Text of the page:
- First try to dissolve a small amount of peptide in either water or buffer. The more charged residues on a peptide, the more soluble it is in aqueous solutions. - If the peptide doesn’t dissolve try an organic solvent e.g. DMSO, then dilute using water or buffer. - Consider that any solvent used must be compatible with your assay. If a peptide does not dissolve and you need to recover it, lyophilise to remove the solvent. - Gentle warming and sonication can effectively aid peptide solubilisation. If the solution is cloudy or has gelled the peptide may be in suspension rather than solubilised. - Peptides containing cysteine are easily oxidised, so should be prepared in solution just prior to use.
Preparation and Storage
Stability and Storage
Shipped at 4°C. Store at -20°C or -80°C.
dJ576K7.1 (FK506 binding protein 12 rapamycin associated protein 1)
FK506 binding protein 12 rapamycin associated protein 1
FK506 binding protein 12 rapamycin associated protein 2
FK506 binding protein 12 rapamycin complex associated protein 1
FK506-binding protein 12-rapamycin complex-associated protein 1
FKBP rapamycin associated protein
FKBP12 rapamycin complex associated protein
FKBP12-rapamycin complex-associated protein
FKBP12-rapamycin complex-associated protein 1
Mammalian target of rapamycin
Mechanistic target of rapamycin
Rapamycin and FKBP12 target 1
Rapamycin associated protein FRAP2
Rapamycin target protein
Rapamycin target protein 1
Serine/threonine-protein kinase mTOR
Kinase subunit of both mTORC1 and mTORC2, which regulates cell growth and survival in response to nutrient and hormonal signals. mTORC1 is activated in response to growth factors or amino-acids. Growth factor-stimulated mTORC1 activation involves AKT1-mediated phosphorylation of TSC1-TSC2, which leads to the activation of the RHEB GTPase that potently activates the protein kinase activity of mTORC1. Amino-acid-signaling to mTORC1 requires its relocalization to the lysosomes mediated by the Ragulator complex and the Rag GTPases. Activated mTORC1 up-regulates protein synthesis by phosphorylating key regulators of mRNA translation and ribosome synthesis. mTORC1 phosphorylates EIF4EBP1 and releases it from inhibiting the elongation initiation factor 4E (eiF4E). mTORC1 phosphorylates and activates S6K1 at 'Thr-421', which then promotes protein synthesis by phosphorylating PDCD4 and targeting it for degradation. Phosphorylates MAF1 leading to attenuation of its RNA polymerase III-repressive function. mTORC2 is also activated by growth. factors, but seems to be nutrient-insensitive. mTORC2 seems to function upstream of Rho GTPases to regulate the actin cytoskeleton, probably by activating one or more Rho-type guanine nucleotide exchange factors. mTORC2 promotes the serum-induced formation of stress-fibers or F-actin. mTORC2 plays a critical role in AKT1 'Ser-473' phosphorylation, which may facilitate the phosphorylation of the activation loop of AKT1 on 'Thr-308' by PDK1 which is a prerequisite for full activation. mTORC2 regulates the phosphorylation of SGK1 at 'Ser-422'. mTORC2 also modulates the phosphorylation of PRKCA on 'Ser-657'.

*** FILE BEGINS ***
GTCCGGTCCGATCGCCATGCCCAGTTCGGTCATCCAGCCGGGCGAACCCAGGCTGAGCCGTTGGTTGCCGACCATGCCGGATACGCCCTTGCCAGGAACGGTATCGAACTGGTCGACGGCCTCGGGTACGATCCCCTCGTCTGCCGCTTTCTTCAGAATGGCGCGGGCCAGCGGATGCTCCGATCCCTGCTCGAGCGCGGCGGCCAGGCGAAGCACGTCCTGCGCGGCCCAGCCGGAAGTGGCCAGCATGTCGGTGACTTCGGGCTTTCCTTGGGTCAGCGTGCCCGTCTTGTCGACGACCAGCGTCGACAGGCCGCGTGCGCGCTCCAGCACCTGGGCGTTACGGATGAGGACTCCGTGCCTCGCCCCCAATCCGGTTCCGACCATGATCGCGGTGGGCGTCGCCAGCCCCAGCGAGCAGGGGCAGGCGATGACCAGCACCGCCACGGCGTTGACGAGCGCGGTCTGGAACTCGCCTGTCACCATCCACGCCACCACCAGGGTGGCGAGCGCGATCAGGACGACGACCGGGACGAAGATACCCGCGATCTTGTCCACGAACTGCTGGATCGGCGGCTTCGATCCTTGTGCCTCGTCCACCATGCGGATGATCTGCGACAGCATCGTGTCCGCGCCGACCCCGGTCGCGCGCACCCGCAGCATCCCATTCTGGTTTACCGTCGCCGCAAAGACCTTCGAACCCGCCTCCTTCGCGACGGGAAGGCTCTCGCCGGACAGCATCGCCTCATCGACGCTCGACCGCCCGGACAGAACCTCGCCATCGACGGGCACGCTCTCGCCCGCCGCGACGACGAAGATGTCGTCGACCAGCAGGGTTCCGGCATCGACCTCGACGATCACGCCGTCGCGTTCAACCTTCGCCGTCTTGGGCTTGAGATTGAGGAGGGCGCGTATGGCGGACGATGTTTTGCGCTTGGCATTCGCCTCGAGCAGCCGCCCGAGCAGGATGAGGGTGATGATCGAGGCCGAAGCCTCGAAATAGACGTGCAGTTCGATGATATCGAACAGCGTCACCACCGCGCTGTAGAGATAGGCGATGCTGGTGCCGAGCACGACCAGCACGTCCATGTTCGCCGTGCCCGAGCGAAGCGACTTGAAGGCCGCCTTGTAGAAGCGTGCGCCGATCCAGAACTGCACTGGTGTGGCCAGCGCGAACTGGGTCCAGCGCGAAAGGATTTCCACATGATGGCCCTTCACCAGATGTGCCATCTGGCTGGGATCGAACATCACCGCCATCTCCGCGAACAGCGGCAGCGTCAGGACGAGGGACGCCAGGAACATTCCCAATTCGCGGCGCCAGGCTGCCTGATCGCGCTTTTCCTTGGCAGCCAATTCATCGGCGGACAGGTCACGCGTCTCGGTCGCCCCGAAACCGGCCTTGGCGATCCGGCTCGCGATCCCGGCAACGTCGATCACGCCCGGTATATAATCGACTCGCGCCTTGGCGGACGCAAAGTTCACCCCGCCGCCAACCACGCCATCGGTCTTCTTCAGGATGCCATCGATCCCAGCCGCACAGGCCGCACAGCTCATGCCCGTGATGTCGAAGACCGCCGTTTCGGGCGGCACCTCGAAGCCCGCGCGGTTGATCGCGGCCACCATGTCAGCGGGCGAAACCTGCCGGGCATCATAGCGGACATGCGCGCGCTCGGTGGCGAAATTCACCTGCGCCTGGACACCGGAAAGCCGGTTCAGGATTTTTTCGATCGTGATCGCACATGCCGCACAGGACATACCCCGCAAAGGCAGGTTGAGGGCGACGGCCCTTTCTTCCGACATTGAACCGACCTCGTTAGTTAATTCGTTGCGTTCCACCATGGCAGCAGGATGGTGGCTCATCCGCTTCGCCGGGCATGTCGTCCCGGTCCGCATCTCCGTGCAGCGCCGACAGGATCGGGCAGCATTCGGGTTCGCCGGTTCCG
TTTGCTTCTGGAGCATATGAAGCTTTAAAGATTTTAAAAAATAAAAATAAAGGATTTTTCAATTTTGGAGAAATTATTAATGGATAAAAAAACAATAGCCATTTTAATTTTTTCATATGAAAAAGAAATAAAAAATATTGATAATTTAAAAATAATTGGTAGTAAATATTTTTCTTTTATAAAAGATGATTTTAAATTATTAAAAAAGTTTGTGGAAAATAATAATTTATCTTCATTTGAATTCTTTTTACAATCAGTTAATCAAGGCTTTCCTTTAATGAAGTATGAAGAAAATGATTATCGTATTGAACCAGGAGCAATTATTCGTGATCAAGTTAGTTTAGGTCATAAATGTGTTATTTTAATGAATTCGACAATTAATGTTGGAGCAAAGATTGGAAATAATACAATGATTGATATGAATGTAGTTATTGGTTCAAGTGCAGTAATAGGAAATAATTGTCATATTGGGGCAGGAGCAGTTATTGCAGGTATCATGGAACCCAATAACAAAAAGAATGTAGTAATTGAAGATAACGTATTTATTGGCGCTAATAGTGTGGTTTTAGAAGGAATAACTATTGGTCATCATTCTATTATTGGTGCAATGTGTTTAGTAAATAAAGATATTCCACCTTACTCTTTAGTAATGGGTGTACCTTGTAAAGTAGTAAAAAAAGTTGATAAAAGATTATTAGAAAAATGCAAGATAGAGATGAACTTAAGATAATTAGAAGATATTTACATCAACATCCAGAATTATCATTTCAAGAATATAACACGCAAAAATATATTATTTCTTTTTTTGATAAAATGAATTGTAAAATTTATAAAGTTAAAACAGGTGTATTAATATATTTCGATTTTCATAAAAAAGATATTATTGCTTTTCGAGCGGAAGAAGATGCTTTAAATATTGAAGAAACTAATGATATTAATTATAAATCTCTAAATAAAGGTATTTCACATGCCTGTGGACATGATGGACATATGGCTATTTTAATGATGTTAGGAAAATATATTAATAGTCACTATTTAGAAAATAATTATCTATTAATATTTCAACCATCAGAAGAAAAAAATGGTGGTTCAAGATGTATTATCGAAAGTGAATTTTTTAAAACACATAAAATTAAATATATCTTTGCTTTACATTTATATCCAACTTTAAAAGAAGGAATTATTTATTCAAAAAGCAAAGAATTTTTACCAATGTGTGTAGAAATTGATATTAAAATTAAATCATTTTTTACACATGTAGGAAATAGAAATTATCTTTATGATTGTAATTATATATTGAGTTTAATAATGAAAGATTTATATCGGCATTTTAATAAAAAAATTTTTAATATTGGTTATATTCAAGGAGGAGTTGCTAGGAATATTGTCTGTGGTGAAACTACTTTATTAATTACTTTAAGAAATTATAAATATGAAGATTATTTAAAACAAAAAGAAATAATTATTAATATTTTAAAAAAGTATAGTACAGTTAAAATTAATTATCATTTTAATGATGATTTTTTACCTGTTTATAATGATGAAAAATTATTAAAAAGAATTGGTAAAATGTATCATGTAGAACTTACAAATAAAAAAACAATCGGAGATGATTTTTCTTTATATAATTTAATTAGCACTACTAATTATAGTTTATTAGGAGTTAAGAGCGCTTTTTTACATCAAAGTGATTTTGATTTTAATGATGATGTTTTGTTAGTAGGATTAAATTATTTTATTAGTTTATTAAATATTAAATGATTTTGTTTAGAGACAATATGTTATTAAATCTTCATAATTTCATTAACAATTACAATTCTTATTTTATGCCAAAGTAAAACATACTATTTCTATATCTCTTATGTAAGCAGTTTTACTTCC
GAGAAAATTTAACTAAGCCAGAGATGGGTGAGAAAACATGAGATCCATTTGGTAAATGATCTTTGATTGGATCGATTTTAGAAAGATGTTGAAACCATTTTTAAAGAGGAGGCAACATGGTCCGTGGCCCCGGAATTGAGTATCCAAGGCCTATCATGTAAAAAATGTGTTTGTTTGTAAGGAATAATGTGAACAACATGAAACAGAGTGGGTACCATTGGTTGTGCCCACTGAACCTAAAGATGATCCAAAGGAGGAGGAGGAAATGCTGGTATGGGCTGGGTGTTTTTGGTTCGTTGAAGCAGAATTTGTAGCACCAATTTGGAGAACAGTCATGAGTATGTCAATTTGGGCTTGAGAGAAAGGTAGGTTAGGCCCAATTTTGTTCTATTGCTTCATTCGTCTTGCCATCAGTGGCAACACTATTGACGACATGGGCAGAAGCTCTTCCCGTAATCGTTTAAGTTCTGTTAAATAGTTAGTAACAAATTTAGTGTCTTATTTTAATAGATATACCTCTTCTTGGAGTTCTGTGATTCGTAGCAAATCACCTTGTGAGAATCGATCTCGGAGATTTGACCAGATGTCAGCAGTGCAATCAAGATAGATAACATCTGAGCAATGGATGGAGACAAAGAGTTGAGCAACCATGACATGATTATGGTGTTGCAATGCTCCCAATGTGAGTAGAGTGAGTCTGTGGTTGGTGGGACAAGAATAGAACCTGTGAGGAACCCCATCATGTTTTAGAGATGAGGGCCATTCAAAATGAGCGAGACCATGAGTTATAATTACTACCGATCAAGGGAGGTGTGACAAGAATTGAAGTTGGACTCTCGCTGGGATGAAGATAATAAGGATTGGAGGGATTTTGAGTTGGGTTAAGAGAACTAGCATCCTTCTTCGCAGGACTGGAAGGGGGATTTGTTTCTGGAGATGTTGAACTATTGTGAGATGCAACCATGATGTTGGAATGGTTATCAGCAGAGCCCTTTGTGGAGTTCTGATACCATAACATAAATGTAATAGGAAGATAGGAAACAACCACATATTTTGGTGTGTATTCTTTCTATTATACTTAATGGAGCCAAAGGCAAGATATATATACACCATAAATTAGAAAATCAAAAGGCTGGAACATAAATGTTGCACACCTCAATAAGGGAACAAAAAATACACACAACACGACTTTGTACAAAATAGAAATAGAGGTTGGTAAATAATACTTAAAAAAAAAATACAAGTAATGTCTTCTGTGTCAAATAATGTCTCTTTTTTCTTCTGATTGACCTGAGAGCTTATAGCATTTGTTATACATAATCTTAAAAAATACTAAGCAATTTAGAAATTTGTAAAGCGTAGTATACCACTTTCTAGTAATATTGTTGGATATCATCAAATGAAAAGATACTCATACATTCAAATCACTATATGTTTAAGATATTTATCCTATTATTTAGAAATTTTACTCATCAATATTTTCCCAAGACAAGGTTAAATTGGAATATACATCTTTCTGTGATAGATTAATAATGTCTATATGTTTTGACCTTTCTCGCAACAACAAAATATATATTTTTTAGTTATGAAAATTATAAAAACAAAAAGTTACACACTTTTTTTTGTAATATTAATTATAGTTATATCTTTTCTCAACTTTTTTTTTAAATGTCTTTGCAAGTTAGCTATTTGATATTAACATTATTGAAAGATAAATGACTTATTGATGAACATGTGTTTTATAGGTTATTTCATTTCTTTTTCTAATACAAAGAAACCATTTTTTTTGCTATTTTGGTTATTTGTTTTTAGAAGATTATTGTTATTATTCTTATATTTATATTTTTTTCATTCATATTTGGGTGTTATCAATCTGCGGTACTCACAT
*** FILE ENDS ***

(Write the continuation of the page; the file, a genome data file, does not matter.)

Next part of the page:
Expressed in numerous tissues, with highest levels in testis.
Autophosphorylated; when part of mTORC1 or mTORC2.
Endoplasmic reticulum membrane. Golgi apparatus membrane. Mitochondrion outer membrane. Lysosome. Cytoplasm. Nucleus > PML body. Shuttles between cytoplasm and nucleus. Accumulates in the nucleus in response to hypoxia (By similarity). Targeting to lysosomes depends on amino acid availability and RRAGA and RRAGB.